Almost all the proposals submitted to the FIRB are
approved, though some have conditional obligations

3


Minerals resources account for 56% of Australia’s FDI,
but almost all of Chinese investment

4


Mineral resources differ significantly from other forms of
investment

16

FIRB statistics not a reliable indicator

of Australia’s foreign investment inflows


Data do not cover investments below legislated thresholds


Includes proposals that are approved in a given year, but may
not be actually implemented or could be implemented in a later
year or over a number of years


Can include approvals for multiple acquirers of the same target
asset


Because of time, I have not been able to access additional data
published by Australian Bureau of Statistics


17

Its Australian investment is growing,

but China is still a relatively small investor

2007

2008

2009

2010

USA

29%

26%

22%

28%

UK

9%

17%

11%

21%

China

2%

4%

15%

12%

Japan

3%

3%

12%

4%

Singapore

12%

6%

1%

3%

Europe

27%

34%

24%

31%

Asia (other)

7%

7%

18%

10%

No of transactions not value

18

Even on a value basis, China is a

significant but not the largest investor

$0
$40
$80
$120
$160
USA
UK
China
Japan
Switzerland
Other
Share of FDI (A$ billion)

A sample of China’s biggest Australian deals

Date

Target

Acquirer

Value (US$ m)

March 10

Arrow Energy

Petro China

A$3,500

April 09

Felix Resources

Yanzhou Coal

$2,755

April 09

Mining assets

Minmetals

$1,386

Feb 09

Fortescue

Hunan Valin

$765

March 08

Oil & gas assets

China Petrochemical

$560

March 09

Mining assets

China Metallurgical

$515

Feb 08

Soco Yemen

Sinochem

$465

Feb 08

Mining assets

China Metallurgical

$370

Aug 08

Mining assets

Shenhua

$261

Aug 09

Aquila Resources

Baosteel

$237

20

FIRB approvals involving mineral

resources represent 56% of all approvals

$0
$3
$6
$9
$12
$15
$18
Mineral
resources
Real estate
Resource
processing
Services
Manuf.
FIRB approvals ($ billion)

21

About half of China’s FIRB approvals

involve mineral resources

$0
$3
$6
$9
$12
$15
Mineral
resources
Real estate
Resource
processing
Services
Manuf.
Agriculture
Finance
Tourism
FIRB approvals ($ billion)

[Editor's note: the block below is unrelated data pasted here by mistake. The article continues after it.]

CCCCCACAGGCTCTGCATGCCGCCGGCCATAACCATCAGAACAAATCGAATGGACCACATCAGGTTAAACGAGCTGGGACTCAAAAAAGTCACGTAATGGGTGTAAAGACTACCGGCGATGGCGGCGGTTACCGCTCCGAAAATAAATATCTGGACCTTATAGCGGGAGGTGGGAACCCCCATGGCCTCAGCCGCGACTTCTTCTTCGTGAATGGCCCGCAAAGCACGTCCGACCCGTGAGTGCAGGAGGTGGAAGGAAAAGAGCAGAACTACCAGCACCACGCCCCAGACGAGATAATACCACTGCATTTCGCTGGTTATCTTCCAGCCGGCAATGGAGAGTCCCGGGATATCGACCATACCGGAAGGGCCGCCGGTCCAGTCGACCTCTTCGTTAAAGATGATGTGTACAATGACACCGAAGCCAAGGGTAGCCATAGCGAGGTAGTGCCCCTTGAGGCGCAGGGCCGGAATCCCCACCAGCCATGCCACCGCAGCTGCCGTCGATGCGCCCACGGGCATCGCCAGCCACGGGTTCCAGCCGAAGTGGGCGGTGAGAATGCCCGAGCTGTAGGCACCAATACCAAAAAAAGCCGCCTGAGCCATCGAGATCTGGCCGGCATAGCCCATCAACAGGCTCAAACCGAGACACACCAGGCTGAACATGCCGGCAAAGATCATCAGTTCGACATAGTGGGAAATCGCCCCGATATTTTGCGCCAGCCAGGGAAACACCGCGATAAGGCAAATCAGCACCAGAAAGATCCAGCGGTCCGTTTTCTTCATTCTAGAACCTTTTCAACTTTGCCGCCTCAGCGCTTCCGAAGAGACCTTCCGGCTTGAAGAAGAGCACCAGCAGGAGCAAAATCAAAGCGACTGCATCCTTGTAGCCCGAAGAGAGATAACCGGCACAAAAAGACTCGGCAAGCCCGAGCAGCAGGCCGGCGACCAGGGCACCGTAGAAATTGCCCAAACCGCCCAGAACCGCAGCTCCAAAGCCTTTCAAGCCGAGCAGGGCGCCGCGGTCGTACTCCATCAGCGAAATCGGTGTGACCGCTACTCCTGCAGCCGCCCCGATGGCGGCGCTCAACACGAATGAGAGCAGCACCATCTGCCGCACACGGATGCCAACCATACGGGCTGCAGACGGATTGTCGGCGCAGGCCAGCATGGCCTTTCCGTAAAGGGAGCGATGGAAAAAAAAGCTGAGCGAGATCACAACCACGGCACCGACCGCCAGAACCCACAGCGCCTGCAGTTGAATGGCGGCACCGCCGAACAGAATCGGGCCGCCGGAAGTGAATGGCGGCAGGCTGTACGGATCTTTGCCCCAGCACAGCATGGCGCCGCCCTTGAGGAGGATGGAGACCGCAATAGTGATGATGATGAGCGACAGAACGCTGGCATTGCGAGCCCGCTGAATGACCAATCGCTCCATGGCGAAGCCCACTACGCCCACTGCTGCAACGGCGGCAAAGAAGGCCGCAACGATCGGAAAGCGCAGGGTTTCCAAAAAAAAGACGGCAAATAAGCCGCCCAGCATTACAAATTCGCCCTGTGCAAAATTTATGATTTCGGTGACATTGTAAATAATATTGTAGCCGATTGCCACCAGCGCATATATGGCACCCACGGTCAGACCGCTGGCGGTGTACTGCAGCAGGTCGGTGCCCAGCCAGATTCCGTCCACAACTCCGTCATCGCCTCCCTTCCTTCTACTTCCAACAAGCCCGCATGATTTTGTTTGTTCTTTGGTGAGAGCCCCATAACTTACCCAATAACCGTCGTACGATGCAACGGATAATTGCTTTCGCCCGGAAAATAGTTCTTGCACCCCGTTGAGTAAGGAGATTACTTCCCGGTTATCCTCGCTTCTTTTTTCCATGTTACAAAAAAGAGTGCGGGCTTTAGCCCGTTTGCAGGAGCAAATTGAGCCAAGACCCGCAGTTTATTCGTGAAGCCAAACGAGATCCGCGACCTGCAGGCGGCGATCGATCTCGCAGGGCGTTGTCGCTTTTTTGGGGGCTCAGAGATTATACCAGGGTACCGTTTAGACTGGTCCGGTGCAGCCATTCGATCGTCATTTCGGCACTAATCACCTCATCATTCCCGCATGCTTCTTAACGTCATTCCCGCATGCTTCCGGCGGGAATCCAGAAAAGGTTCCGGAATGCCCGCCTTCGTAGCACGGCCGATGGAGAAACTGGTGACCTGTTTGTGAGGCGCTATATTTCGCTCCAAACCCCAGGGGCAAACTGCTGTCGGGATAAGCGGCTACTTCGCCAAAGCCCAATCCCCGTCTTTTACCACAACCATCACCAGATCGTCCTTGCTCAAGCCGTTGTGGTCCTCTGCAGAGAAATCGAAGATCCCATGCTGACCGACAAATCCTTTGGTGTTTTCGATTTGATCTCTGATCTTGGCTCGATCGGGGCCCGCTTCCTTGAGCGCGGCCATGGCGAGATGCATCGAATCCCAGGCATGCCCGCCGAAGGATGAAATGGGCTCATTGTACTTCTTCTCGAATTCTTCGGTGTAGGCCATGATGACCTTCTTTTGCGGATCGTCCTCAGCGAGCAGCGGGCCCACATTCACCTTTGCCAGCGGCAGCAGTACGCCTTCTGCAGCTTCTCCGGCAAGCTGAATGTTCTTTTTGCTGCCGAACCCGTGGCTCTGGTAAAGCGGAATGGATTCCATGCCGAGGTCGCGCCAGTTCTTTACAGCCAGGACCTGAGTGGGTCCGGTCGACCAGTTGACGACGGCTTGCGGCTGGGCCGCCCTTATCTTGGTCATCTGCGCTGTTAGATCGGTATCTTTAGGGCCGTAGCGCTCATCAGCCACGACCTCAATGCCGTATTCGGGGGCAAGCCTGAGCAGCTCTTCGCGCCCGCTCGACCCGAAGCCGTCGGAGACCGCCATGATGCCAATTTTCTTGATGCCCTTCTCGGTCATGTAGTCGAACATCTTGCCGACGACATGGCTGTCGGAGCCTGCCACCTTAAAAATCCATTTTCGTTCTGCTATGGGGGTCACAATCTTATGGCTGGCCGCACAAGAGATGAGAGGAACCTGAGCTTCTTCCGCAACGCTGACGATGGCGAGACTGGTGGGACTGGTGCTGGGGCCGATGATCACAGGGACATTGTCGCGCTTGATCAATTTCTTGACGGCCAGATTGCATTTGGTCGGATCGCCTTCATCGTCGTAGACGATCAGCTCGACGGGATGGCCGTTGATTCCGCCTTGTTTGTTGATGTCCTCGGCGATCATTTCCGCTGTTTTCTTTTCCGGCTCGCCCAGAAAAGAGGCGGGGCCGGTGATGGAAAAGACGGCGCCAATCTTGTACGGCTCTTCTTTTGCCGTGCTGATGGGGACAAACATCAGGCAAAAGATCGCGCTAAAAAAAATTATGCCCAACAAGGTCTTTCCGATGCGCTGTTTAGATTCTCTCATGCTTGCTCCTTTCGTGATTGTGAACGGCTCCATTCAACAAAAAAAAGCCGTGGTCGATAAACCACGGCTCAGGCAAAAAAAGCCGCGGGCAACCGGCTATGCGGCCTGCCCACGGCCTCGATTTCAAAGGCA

22

Mineral resources differ significantly

from other forms of investment


Usually associated with economic rents


Involve a wasting resource


Capital intensive and asset specific investment


In many countries, including Australia, minerals are owned by
the people


Transfer pricing is an issue:


Opaque global prices


Intermediate products and integrated companies

23

Analysis of FIRB annual reports reveals

the vast majority of proposals are approved

2007

2008

2009

2010

Rejected totally

0.03%

0.10%

0.03%

0.04%

Approved

99.97%

99.9%

99.97%

99.96%

Unconditionally

90.00%

85.0%

75.0%

90.0%

With conditions

10.oo%

15.00%

25.00%

10.00%

24

Australia does not rank too badly on the

OECD FDI restrictiveness index, but China…

0.000
0.125
0.250
0.375
0.500
China
Non
OECD
Australia
Brazil
World
USA
OECD
1=Closed,0=Open

25

Summary of key issues relating to the
administration of Australia’s FDI

1


Australia has a long tradition of accepting foreign
investment, especially in the resources sector

2


A clearly defined approval process, with the final
decision made by a politician, however rejection is rare

3


Entities with >15% foreign government ownership are
subject to lower thresholds and additional criteria

4


Investments are approved if they are found to be in
Australia’s national interest

26

Because of the benefits, Australia has

always welcomed foreign investment


From settlement in 1788, the development of Australia’s mineral
resources have depended on foreign capital and technology


Almost all of the great Australian mines have been developed
because of the availability of foreign capital and technology


Foreigners own 50 to 70% of Australia’s mining industry


While Australia now has the technology, it still is very